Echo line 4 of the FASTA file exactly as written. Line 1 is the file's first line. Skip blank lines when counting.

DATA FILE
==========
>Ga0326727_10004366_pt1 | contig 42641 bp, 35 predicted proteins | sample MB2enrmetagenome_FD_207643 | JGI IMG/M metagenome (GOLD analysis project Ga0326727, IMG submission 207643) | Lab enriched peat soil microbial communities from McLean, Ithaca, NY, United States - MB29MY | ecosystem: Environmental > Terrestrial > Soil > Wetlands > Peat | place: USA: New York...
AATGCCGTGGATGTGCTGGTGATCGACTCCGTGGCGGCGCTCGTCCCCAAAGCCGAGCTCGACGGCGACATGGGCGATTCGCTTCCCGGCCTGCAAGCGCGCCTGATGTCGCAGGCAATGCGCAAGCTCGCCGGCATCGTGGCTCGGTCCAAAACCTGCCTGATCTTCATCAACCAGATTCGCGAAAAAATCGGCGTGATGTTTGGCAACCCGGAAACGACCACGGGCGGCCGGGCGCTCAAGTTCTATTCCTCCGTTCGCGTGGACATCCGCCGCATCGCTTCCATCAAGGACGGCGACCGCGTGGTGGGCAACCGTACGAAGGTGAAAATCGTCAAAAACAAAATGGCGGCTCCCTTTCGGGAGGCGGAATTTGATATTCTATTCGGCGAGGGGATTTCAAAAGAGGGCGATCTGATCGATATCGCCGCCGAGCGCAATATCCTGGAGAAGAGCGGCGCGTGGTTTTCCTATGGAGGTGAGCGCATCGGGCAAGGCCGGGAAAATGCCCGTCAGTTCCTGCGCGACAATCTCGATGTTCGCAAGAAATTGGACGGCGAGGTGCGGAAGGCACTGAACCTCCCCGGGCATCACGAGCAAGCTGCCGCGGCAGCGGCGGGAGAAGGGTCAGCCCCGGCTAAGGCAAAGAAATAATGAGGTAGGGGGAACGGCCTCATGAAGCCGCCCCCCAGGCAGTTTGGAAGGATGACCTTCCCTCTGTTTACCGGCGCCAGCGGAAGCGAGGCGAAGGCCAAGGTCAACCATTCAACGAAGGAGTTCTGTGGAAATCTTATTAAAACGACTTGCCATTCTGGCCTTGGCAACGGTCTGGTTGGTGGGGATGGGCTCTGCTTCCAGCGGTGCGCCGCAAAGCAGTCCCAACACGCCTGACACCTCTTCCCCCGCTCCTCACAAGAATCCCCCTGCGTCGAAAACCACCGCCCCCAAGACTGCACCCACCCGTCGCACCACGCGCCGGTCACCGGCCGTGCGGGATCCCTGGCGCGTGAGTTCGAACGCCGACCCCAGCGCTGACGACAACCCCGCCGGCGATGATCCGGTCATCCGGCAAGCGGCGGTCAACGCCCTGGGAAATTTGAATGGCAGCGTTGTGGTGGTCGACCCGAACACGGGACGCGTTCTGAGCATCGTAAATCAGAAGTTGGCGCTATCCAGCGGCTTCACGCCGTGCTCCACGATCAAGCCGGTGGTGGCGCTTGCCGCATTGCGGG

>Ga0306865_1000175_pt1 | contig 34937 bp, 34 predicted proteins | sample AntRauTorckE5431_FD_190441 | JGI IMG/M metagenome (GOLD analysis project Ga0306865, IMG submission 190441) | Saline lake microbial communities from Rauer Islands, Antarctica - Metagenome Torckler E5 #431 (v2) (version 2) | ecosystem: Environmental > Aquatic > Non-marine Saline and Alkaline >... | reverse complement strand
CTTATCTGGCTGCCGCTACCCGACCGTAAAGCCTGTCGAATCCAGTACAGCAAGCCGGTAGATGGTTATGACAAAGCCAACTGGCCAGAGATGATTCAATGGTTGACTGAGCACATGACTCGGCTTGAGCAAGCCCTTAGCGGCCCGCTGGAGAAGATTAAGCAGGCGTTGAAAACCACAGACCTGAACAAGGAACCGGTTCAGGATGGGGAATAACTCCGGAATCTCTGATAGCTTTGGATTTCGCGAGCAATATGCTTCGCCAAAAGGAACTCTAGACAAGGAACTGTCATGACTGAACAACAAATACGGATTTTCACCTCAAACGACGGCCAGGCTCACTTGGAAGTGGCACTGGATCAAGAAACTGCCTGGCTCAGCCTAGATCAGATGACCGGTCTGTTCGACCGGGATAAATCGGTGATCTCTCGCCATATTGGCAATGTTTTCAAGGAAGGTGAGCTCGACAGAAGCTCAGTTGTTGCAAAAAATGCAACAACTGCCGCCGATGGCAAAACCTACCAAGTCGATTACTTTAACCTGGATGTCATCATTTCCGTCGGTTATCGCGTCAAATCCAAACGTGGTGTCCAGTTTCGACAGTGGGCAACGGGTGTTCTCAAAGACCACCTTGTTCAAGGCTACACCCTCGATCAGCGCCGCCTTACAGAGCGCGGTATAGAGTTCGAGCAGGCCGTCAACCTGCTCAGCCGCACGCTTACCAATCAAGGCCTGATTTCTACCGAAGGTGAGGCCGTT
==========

CTTATCTGGCTGCCGCTACCCGACCGTAAAGCCTGTCGAATCCAGTACAGCAAGCCGGTAGATGGTTATGACAAAGCCAACTGGCCAGAGATGATTCAATGGTTGACTGAGCACATGACTCGGCTTGAGCAAGCCCTTAGCGGCCCGCTGGAGAAGATTAAGCAGGCGTTGAAAACCACAGACCTGAACAAGGAACCGGTTCAGGATGGGGAATAACTCCGGAATCTCTGATAGCTTTGGATTTCGCGAGCAATATGCTTCGCCAAAAGGAACTCTAGACAAGGAACTGTCATGACTGAACAACAAATACGGATTTTCACCTCAAACGACGGCCAGGCTCACTTGGAAGTGGCACTGGATCAAGAAACTGCCTGGCTCAGCCTAGATCAGATGACCGGTCTGTTCGACCGGGATAAATCGGTGATCTCTCGCCATATTGGCAATGTTTTCAAGGAAGGTGAGCTCGACAGAAGCTCAGTTGTTGCAAAAAATGCAACAACTGCCGCCGATGGCAAAACCTACCAAGTCGATTACTTTAACCTGGATGTCATCATTTCCGTCGGTTATCGCGTCAAATCCAAACGTGGTGTCCAGTTTCGACAGTGGGCAACGGGTGTTCTCAAAGACCACCTTGTTCAAGGCTACACCCTCGATCAGCGCCGCCTTACAGAGCGCGGTATAGAGTTCGAGCAGGCCGTCAACCTGCTCAGCCGCACGCTTACCAATCAAGGCCTGATTTCTACCGAAGGTGAGGCCGTT